Oscar Predix!

Oh come on, you don't really need me to tell you that Brokeback Mountain will walk away with a boatload of awards, do you?

Update: Well, it did get Director, Adapted Screenplay, and Best Original Score. I think the hype on Brokeback may have peaked too soon. By mid-January, it seemed like such a fait accompli that I think Oscar voters were just tired of it. Heath Ledger wuz robbed, too.

Saturday, March 04, 2006

Late Olympic Round-Up

Yes, I know the Olympics ended last week, and that blogs are supposed to be updated as soon as things happen (how else are we going to take down the MSM?) Maybe I can spin this my way and say I'm a "post-blogging" blogger.

My favorite name for an Olympic athlete belongs to Norwegian ski jumper Roar Ljoekelsoey.

Is Apolo Anton Ohno just your quintessential Olympian, or what? I'd seen him win medals before, and he always seemed really happy about it. Then he appears in interviews and seems genuinely gracious, happy merely to have skated his best, supportive of his teammates, and unwilling to trash-talk his opponents even though he's apparently earned the wrath of the entire country of South Korea. Then, he won gold outright in the 500m race, and I don't think I'd seen anyone happier to win. Pure infectious joy, the kind of thing they made the Olympics for. Now if only he'd lose the soul patch.

Through some cosmic sense of balance, snowboard-cross is as fun to watch as parallel giant slalom snowboarding is boring.

I love the Winter Olympics. Snow is just so damn pretty, and there's few enough events that one can do a pretty good job of following close to the whole thing. Most sports columnists in this country, though, treat covering the Winter Games like an audit from the IRS. Most criticism falls into at least one of several camps:
  • "Winter Olympic sports are just so alien to Americans." OK, so we're not Norway, but we aren't exactly Brazil, either. Plenty of Americans ski. There are ice rinks all over the country. Most people do these things for recreation, not at a competition level, but most people don't swim, run, or life weights at an Olympic level, either. What do these people want, bobsled runs at every neighborhood park?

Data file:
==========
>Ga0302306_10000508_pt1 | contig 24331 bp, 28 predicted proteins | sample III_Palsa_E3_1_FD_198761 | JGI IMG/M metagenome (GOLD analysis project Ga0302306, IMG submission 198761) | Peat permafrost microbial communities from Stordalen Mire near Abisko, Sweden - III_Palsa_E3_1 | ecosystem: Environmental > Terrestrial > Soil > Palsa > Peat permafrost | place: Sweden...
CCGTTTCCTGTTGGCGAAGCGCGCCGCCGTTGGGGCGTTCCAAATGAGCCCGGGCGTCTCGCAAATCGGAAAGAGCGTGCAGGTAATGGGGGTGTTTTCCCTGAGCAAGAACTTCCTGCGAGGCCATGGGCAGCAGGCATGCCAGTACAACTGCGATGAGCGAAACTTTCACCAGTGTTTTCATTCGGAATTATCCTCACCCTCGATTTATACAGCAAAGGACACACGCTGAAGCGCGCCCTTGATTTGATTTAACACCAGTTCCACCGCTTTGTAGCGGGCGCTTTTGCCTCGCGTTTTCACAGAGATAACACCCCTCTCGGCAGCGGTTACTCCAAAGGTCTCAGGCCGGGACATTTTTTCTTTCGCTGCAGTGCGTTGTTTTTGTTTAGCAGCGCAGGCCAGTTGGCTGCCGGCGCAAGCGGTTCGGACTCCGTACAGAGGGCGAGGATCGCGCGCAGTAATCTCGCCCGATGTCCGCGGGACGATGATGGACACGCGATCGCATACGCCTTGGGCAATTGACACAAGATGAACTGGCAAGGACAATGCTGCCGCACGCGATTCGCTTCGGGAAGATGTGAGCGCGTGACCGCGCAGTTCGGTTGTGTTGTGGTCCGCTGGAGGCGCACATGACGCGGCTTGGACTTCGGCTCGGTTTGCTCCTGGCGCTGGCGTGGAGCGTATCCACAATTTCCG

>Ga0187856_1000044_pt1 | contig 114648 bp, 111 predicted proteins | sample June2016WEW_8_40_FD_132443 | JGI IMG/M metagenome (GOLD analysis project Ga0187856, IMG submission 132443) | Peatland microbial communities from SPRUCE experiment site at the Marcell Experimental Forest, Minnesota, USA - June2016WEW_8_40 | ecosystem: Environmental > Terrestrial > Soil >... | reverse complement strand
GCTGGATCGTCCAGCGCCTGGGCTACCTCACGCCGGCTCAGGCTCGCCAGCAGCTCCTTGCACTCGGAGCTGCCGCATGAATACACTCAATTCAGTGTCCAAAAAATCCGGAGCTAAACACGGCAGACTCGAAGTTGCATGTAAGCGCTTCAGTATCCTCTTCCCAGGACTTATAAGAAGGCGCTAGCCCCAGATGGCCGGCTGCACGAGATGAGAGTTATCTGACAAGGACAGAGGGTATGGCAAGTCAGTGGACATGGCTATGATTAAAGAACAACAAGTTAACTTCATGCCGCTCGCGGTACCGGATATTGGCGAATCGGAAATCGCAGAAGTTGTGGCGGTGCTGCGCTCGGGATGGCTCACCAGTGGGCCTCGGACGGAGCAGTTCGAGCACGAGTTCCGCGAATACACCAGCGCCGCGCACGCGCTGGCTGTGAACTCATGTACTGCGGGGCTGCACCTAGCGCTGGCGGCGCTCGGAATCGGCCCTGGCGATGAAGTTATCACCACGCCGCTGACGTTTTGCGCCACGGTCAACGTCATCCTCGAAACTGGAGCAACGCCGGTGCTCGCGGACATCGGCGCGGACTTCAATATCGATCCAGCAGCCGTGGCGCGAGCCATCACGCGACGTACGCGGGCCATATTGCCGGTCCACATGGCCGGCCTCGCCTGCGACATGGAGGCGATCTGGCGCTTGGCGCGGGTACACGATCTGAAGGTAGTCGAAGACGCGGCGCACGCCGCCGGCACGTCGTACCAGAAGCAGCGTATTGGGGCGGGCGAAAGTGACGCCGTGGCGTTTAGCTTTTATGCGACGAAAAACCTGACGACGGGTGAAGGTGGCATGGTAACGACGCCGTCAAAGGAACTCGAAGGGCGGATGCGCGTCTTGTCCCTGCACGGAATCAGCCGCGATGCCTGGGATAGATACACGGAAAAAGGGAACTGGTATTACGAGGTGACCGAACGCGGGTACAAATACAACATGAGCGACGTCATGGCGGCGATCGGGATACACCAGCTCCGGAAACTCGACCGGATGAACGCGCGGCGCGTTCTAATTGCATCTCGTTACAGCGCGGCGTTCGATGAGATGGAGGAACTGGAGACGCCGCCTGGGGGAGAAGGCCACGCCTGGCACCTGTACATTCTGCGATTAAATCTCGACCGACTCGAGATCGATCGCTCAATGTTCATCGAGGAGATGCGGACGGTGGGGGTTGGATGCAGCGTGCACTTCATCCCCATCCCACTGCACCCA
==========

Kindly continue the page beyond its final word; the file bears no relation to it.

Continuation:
• "The Americans are doing lousy at these games." There have been well-publicized flops like Bode Miller, but we finished ahead of everybody except Germany. Our 25-medal haul was our second-best in history, and only one fewer gold than in Salt Lake City on our home turf. It's almost twice our previous record (13) for a Winter Games outside of the U.S. As recently as 1988 in nearby Calgary, we only won a total of six medals. Even accounting for the increased number of events, we did great.
  • "The TV coverage is lousy." Actually, I congratulate NBC for covering things like hockey, biathlon, curling, and cross-country skiing live. But how many people besides me watched the 3 AM biathlon coverage (I had it recorded on my DVR)? NBC's not stupid. The marquee events happened while most of the U.S. was asleep or at work. Americans care most about the events where Americans are most competitive, and they want to see the Americans compete. So what options do they have besides a nightly 3-hour compilation program? Do these cranks who complain about the lack of live coverage really think all that many people would tune in during prime time to watch every last run by every competitor in real time down a slalom course or a skeleton run? I even thought NBC was pretty judicious with their use of the human interest cut-aways, using them just enough so that we'd get to know the competitors.